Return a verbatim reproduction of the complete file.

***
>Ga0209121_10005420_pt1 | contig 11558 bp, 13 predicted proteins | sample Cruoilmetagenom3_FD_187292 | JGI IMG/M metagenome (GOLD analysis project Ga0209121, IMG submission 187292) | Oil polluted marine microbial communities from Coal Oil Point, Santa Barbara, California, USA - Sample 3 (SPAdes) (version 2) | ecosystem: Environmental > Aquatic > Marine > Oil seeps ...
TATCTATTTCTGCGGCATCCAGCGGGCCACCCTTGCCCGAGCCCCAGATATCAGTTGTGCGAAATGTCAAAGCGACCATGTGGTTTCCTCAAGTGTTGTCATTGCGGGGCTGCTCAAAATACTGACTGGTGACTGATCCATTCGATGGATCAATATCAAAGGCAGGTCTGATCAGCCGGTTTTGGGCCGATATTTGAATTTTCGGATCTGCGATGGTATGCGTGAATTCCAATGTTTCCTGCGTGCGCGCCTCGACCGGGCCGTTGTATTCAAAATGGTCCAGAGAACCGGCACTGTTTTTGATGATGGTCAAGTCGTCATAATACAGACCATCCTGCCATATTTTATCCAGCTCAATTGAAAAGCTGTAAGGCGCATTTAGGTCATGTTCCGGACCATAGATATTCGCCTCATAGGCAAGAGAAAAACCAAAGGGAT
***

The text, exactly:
>Ga0209121_10005420_pt1 | contig 11558 bp, 13 predicted proteins | sample Cruoilmetagenom3_FD_187292 | JGI IMG/M metagenome (GOLD analysis project Ga0209121, IMG submission 187292) | Oil polluted marine microbial communities from Coal Oil Point, Santa Barbara, California, USA - Sample 3 (SPAdes) (version 2) | ecosystem: Environmental > Aquatic > Marine > Oil seeps ...
TATCTATTTCTGCGGCATCCAGCGGGCCACCCTTGCCCGAGCCCCAGATATCAGTTGTGCGAAATGTCAAAGCGACCATGTGGTTTCCTCAAGTGTTGTCATTGCGGGGCTGCTCAAAATACTGACTGGTGACTGATCCATTCGATGGATCAATATCAAAGGCAGGTCTGATCAGCCGGTTTTGGGCCGATATTTGAATTTTCGGATCTGCGATGGTATGCGTGAATTCCAATGTTTCCTGCGTGCGCGCCTCGACCGGGCCGTTGTATTCAAAATGGTCCAGAGAACCGGCACTGTTTTTGATGATGGTCAAGTCGTCATAATACAGACCATCCTGCCATATTTTATCCAGCTCAATTGAAAAGCTGTAAGGCGCATTTAGGTCATGTTCCGGACCATAGATATTCGCCTCATAGGCAAGAGAAAAACCAAAGGGAT